Time to redefine the clinical diagnosis of corticobasal degeneration” (UCSF researchers)

This is news out of UCSF’s Memory & Aging Center. (UCSF = University of California San Francisco) The center has a special focus on CBD.

This short article about CBD in the latest issue of the UCSF MAC “Mind Matters” newsletter. Highlights include:

* “Much to the disappointment of the neurology community, it was recently discovered that nearly two-thirds of the patients diagnosed with CBD during life turned out to have another condition at autopsy.”

* “The results [of a recent review of clinical and MRI data in 58 CBD patients] suggested that the symptoms that best predicted CBD were progressive non-fluent aphasia, apathy, disinhibition with poor judgment or problems with leg movement. The MRI finding most suggestive of CBD was tissue loss in the frontal lobes and basal ganglia, not in the parietal lobe as was previously suspected.”

If you view the article online, you’ll see some brain images. And you can select “subscribe to list” online as well to get a subscription to future issues of this newsletter.

Robin

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UCSF Memory & Aging Center
“Mind Matters” Newsletter
Summer 2011

Seeing the Data with New Eyes
The data suggest that it is time to redefine the clinical diagnosis of corticobasal degeneration

Corticobasal degeneration (CBD) is a progressive neurological disorder first described in 1968 by Rebeiz, Richardson and Kolodny. Yet, only recently has there been a systematic effort to reliably diagnose this condition. Nothing can be more discouraging than to have a loved one misdiagnosed during life. Furthermore, it is now known that CBD is caused by abnormal accumulations of the protein tau and, as disease-specific therapies are emerging, getting the right diagnosis has become critically important.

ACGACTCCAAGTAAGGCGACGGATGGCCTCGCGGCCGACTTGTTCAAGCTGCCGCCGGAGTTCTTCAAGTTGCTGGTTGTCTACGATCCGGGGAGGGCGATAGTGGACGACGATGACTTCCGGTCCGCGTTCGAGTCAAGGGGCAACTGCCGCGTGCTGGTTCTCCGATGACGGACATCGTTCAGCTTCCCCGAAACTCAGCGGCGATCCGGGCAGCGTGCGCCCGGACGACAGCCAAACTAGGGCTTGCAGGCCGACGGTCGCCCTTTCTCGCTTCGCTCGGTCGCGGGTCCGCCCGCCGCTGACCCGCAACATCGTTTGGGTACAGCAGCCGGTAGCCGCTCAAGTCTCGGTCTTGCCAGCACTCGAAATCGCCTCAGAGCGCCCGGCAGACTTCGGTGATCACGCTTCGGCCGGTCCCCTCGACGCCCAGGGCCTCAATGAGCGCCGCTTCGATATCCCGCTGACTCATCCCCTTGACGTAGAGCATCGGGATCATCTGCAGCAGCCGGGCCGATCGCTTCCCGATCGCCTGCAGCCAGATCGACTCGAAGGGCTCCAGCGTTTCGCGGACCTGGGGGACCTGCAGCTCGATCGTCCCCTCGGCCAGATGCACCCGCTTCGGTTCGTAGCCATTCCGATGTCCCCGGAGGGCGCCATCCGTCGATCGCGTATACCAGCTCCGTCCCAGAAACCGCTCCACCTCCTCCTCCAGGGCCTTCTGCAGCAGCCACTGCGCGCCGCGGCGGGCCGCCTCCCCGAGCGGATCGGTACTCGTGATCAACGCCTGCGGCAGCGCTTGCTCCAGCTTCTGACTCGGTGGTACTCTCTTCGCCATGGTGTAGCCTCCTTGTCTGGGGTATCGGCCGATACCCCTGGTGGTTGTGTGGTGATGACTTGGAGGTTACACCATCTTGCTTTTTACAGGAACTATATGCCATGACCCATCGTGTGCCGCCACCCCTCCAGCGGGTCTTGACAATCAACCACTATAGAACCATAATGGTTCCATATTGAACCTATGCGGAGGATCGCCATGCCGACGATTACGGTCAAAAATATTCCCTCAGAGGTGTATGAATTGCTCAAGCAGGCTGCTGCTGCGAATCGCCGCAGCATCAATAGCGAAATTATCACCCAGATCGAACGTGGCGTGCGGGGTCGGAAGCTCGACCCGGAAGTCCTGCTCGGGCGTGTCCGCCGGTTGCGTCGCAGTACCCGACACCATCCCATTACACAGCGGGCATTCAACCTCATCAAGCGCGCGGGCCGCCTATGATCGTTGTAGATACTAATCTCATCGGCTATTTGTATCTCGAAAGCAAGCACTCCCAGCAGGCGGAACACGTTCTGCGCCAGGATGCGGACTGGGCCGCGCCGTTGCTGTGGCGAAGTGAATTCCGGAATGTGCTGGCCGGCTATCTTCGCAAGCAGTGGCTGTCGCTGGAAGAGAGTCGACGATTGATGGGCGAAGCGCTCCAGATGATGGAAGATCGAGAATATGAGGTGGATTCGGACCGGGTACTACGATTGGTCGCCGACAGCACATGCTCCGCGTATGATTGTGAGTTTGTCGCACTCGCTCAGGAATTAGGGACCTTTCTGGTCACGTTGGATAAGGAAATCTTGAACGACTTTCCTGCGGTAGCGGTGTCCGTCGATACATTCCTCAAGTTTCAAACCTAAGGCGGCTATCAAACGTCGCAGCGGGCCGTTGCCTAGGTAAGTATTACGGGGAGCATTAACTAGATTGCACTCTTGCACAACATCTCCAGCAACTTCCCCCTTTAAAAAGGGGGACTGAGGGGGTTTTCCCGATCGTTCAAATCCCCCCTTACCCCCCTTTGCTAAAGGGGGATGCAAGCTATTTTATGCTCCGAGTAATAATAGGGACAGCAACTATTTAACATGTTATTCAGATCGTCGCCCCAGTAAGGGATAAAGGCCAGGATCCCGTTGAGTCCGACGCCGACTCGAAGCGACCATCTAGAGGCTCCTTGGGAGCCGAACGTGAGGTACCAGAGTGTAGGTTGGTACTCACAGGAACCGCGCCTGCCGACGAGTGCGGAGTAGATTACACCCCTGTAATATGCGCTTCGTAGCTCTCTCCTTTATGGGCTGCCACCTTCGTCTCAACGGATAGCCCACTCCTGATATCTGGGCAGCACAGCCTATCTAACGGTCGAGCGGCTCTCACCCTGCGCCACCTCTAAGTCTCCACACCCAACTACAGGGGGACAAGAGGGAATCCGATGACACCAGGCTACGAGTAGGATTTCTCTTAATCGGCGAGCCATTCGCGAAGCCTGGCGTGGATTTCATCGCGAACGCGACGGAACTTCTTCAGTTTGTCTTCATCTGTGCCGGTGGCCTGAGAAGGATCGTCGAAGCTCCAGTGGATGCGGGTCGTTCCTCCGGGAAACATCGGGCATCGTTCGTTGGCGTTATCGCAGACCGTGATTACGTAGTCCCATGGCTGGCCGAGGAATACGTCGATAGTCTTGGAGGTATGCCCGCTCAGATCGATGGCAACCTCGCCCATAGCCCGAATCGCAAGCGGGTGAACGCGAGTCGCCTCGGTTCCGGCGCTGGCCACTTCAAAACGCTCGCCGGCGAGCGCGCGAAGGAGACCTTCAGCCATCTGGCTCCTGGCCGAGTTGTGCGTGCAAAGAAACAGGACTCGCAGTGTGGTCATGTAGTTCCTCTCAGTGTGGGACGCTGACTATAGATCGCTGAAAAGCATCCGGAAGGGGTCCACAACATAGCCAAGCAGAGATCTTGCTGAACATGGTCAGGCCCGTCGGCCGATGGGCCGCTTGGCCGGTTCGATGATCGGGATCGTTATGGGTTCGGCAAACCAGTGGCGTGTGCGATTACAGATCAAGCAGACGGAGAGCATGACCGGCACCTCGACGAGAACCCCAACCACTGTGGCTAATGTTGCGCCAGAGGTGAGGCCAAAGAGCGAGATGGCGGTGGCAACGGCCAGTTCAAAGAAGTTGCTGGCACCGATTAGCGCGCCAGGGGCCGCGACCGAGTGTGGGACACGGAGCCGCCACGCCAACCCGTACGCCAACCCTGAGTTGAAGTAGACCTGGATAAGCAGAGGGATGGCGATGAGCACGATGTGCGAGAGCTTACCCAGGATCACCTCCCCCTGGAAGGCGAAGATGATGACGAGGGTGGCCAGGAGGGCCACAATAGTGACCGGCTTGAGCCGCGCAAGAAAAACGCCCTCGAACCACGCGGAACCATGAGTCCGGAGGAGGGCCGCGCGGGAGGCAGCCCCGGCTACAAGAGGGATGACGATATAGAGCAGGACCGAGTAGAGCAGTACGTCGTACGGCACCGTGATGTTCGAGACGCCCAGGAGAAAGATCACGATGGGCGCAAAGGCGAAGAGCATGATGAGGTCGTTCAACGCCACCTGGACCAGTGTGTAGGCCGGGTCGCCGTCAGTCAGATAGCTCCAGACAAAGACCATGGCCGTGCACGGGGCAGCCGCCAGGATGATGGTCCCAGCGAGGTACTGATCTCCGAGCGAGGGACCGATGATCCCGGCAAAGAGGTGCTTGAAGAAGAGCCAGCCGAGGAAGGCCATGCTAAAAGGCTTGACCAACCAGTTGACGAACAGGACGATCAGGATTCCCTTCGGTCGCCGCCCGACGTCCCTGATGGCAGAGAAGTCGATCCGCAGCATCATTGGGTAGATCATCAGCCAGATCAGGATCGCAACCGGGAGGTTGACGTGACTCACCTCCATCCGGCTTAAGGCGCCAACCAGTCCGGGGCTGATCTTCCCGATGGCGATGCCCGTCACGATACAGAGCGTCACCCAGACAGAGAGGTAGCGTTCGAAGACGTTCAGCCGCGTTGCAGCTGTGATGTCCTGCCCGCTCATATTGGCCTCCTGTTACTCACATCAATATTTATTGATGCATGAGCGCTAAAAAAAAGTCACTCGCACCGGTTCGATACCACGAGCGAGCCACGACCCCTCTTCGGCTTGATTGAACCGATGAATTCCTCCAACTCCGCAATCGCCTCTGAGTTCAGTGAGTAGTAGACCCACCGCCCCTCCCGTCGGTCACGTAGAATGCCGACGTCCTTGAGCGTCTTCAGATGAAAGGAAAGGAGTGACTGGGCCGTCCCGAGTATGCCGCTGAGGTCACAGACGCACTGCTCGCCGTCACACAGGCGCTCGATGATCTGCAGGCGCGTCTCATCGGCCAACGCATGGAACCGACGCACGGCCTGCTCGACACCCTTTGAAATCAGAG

Much to the disappointment of the neurology community, it was recently discovered that nearly two-thirds of the patients diagnosed with CBD during life turned out to have another condition at autopsy. Surprisingly, many of the patients suspected of suffering from CBD had Alzheimer’s disease as the underlying cause for their illness. Even more disturbing, patients who truly suffered from CBD were often misdiagnosed with other conditions during including progressive aphasia, frontotemporal dementia, Parkinson’s disease or progressive supranuclear palsy.

To address this problem, UCSF Memory and Aging Center researchers reviewed clinical and MRI data in 58 patients who met current clinical criteria for the diagnosis of CBD or suffered pathological criteria for CBD in order to identify the full spectrum of clinical and anatomical features that defined CBD. The results suggested that the symptoms that best predicted CBD were progressive non-fluent aphasia, apathy, disinhibition with poor judgment or problems with leg movement. The MRI finding most suggestive of CBD was tissue loss in the frontal lobes and basal ganglia, not in the parietal lobe as was previously suspected.

This work will soon be published in the prestigious journal Annals of Neurology. New research criteria for CBD are now being formulated, integrating observations from this study and others. Hopefully, some day soon, patients with CBD will receive the correct diagnosis and appropriate therapies.